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Jimmie Dale Gilmore 

Wednesday, June 21, at the Beachland Ballroom

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Braver Newer World, Jimmie Dale Gilmore's 1996 follow-up to his Grammy-nominated 1993 masterpiece Spinning 'Round the Sun, was a disaster. Gilmore's idea of taking a disparate collection of songs other people wrote and making an album out of them fell flatter than your mom's first attempt at a soufflé. So why did he chart the same course on his latest album, One Endless Night? Maybe he just wanted to prove he could do it right. Maybe it was because he had production assistance from session man Buddy Miller, more than likely the most underrated talent in country music today (Miller could make Shania Twain sound authentic). In any event, things have a fluidity on One Endless Night that was absent from its predecessor. Whether it's the Grateful Dead's "Ripple," John Hiatt's "Your Love Is My Rest," ex-bandmate Butch Hancock's "Banks of the Guadalupe," or a fuzzy electric guitar version of the folk classic "Darcy Farrow," it works. If there's an exception, it's the 54-year-old West Texas native's version of "Mack the Knife" that's simply out of Miller's reach.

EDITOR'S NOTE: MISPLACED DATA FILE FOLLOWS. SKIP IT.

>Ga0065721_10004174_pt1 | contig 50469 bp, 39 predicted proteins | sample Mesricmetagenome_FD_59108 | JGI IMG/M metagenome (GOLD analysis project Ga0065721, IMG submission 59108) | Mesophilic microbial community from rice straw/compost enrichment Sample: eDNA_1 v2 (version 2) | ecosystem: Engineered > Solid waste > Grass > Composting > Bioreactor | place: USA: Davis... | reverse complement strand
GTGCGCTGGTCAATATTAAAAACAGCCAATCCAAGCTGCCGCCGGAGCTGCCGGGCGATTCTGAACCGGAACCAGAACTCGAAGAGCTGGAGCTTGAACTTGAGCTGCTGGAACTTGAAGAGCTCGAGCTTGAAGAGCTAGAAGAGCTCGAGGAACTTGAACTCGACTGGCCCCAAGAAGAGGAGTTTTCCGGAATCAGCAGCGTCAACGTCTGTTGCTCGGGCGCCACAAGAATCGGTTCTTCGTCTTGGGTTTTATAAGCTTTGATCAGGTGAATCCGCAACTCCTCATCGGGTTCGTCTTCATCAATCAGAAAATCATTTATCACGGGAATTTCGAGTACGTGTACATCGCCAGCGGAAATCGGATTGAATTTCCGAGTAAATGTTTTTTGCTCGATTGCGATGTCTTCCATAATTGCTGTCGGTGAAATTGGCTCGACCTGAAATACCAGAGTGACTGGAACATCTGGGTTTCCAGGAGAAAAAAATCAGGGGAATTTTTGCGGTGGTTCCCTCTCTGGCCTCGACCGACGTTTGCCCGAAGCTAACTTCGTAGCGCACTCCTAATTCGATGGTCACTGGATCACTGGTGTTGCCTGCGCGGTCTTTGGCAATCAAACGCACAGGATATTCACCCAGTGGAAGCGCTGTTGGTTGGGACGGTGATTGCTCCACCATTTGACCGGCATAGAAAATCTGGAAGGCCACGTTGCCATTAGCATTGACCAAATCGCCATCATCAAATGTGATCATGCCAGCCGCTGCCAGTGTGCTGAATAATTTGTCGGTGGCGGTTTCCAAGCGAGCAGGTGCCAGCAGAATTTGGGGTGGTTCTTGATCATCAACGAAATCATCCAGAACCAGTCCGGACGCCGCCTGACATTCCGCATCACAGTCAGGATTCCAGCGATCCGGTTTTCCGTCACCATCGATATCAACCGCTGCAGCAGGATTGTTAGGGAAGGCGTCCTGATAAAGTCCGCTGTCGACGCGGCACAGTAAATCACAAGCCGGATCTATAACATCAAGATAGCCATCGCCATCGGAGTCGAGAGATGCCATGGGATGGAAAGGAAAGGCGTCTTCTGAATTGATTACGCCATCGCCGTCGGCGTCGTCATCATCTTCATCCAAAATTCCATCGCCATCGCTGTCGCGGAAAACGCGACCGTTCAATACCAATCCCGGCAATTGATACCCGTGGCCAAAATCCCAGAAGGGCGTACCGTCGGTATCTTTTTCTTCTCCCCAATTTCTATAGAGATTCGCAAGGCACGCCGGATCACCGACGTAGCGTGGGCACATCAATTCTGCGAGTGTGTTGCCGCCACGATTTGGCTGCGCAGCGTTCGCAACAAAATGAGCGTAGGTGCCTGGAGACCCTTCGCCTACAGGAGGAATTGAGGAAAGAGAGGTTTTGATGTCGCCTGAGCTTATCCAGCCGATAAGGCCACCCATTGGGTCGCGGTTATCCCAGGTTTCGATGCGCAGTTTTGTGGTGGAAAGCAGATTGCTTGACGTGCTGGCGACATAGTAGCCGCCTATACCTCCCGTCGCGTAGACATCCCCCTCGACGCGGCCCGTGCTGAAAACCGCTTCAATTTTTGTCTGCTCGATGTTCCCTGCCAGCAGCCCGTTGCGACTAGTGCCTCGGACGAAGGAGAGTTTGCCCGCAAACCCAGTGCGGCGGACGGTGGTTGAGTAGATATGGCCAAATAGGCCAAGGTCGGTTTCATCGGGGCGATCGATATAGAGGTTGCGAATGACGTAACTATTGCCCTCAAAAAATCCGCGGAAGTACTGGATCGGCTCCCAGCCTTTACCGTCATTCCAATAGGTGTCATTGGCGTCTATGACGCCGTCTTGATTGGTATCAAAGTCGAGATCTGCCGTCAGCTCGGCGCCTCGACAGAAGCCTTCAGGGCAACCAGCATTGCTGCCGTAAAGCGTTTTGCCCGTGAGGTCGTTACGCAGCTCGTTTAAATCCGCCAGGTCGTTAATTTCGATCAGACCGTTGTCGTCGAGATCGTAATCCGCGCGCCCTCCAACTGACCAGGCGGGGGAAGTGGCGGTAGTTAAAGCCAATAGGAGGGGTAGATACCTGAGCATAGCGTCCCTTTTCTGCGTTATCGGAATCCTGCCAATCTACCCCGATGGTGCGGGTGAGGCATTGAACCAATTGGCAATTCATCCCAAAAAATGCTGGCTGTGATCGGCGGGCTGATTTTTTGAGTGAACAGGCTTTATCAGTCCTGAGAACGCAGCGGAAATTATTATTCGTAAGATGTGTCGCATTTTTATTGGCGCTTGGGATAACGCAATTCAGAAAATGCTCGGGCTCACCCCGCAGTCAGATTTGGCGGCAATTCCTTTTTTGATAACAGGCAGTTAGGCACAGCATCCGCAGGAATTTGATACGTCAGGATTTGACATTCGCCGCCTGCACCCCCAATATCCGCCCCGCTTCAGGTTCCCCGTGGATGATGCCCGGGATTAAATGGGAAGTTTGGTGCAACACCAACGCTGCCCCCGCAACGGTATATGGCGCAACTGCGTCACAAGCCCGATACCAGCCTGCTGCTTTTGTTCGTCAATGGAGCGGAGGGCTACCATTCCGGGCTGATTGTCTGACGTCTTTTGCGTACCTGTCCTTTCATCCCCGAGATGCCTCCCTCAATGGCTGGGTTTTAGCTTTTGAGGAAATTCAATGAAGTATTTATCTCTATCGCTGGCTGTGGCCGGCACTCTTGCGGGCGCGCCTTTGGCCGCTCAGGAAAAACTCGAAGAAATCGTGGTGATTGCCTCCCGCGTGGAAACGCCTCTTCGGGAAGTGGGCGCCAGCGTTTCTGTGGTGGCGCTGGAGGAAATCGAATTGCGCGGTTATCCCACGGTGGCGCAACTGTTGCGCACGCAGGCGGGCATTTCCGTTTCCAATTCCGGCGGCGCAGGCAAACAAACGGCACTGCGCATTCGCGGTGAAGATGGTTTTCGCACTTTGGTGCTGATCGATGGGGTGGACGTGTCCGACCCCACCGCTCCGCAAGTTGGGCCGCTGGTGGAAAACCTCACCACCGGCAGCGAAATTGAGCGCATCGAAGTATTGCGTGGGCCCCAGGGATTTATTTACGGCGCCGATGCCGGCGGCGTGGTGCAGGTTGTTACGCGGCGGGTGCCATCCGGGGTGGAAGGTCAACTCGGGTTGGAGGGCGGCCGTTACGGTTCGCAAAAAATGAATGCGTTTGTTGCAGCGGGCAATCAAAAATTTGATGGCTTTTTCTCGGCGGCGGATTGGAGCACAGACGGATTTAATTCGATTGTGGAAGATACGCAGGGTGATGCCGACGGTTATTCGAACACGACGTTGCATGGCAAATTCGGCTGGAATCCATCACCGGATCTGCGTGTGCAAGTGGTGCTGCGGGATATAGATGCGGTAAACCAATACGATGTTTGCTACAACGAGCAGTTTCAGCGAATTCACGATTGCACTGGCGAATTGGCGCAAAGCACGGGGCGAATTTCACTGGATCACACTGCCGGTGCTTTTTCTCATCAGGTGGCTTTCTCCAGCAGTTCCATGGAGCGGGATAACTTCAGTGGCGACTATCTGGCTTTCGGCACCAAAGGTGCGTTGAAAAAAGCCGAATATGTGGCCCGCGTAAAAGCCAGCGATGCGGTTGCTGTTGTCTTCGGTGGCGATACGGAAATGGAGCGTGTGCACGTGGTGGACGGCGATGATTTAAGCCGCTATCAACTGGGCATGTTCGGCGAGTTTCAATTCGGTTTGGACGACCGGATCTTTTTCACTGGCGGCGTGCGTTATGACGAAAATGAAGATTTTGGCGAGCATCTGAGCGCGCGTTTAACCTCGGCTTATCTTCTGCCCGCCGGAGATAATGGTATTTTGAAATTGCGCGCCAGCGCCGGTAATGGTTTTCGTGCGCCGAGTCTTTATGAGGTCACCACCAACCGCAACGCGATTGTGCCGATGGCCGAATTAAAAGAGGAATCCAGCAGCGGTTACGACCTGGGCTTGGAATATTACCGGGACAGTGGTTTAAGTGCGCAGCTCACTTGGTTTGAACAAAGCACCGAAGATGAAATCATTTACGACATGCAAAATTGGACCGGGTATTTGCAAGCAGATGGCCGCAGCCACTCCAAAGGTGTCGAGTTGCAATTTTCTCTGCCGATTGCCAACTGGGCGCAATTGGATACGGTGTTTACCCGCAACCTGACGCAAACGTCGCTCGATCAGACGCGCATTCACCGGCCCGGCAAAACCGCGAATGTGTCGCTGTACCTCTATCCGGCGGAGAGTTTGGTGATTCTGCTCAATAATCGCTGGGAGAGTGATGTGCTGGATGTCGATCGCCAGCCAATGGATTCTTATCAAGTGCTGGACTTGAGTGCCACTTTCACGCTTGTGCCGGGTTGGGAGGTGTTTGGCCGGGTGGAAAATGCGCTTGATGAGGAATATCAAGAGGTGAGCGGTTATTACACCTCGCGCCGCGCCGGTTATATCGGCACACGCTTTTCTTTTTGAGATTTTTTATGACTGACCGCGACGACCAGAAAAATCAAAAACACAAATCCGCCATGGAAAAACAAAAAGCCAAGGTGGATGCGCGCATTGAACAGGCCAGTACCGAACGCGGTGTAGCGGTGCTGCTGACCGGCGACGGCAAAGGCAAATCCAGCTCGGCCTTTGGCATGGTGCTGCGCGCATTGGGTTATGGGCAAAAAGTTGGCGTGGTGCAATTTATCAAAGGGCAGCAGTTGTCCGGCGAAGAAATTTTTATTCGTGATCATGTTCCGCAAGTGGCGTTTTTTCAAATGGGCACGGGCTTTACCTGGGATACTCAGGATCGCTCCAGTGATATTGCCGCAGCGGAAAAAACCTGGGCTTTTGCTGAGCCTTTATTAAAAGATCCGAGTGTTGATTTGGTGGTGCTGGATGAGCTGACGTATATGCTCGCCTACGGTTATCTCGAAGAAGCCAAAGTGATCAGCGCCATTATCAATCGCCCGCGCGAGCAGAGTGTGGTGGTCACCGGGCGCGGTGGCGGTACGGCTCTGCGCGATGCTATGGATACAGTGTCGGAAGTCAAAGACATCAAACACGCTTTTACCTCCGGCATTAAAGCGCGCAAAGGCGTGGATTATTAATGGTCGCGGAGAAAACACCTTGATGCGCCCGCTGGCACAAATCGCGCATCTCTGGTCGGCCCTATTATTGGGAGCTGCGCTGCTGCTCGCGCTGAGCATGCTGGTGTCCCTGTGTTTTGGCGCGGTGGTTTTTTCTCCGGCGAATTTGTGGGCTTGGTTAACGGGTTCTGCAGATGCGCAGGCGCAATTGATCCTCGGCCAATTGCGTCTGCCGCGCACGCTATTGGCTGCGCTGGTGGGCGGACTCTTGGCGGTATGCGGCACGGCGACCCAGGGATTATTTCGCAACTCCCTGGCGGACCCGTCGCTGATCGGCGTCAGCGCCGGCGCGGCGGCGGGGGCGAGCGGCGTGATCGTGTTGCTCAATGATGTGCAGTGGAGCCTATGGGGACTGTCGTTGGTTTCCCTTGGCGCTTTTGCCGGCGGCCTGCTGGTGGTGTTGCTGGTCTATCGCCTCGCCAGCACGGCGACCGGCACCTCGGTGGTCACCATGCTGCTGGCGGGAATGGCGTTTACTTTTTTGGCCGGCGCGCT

If there's a question about this album, his sixth, it's why Gilmore covers other artists' material. He's written plenty of great songs himself and has made whole albums of them that have drawn critical hurrahs. Yet Gilmore regards himself more as an interpreter than a troubadour. Even Spinning 'Round the Sun had only four of his own songs, and One Endless Night contains just two tunes he co-wrote (one with Hal Ketchum and the title track with David Hammond). But Gilmore has never taken a conventional approach to his career. He departed the biz in 1972 and joined a Zen Buddhist commune in Colorado. He collaborated with grunge rockers Mudhoney in 1994 and tried his hand as a film actor for a small role in The Big Lebowski two years ago. He left Elektra records to start his own label, Windcharger (a division of Rounder), last year. But like Emmylou Harris, Dwight Yoakam, and Willie Nelson, Gilmore follows his own muse to places where conventional wisdom says he should fear to tread.

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